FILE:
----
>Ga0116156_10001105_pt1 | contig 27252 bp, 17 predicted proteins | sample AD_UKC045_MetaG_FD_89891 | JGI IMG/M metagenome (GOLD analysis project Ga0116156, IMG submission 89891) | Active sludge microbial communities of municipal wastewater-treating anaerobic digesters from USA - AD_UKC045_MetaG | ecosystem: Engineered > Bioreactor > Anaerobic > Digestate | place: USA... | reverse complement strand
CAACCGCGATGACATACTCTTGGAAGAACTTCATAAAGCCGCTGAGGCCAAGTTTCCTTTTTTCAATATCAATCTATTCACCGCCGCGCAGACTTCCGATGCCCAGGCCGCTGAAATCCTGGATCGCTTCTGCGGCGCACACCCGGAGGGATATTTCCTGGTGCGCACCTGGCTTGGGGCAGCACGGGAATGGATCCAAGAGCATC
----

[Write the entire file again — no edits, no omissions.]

>Ga0116156_10001105_pt1 | contig 27252 bp, 17 predicted proteins | sample AD_UKC045_MetaG_FD_89891 | JGI IMG/M metagenome (GOLD analysis project Ga0116156, IMG submission 89891) | Active sludge microbial communities of municipal wastewater-treating anaerobic digesters from USA - AD_UKC045_MetaG | ecosystem: Engineered > Bioreactor > Anaerobic > Digestate | place: USA... | reverse complement strand
CAACCGCGATGACATACTCTTGGAAGAACTTCATAAAGCCGCTGAGGCCAAGTTTCCTTTTTTCAATATCAATCTATTCACCGCCGCGCAGACTTCCGATGCCCAGGCCGCTGAAATCCTGGATCGCTTCTGCGGCGCACACCCGGAGGGATATTTCCTGGTGCGCACCTGGCTTGGGGCAGCACGGGAATGGATCCAAGAGCATC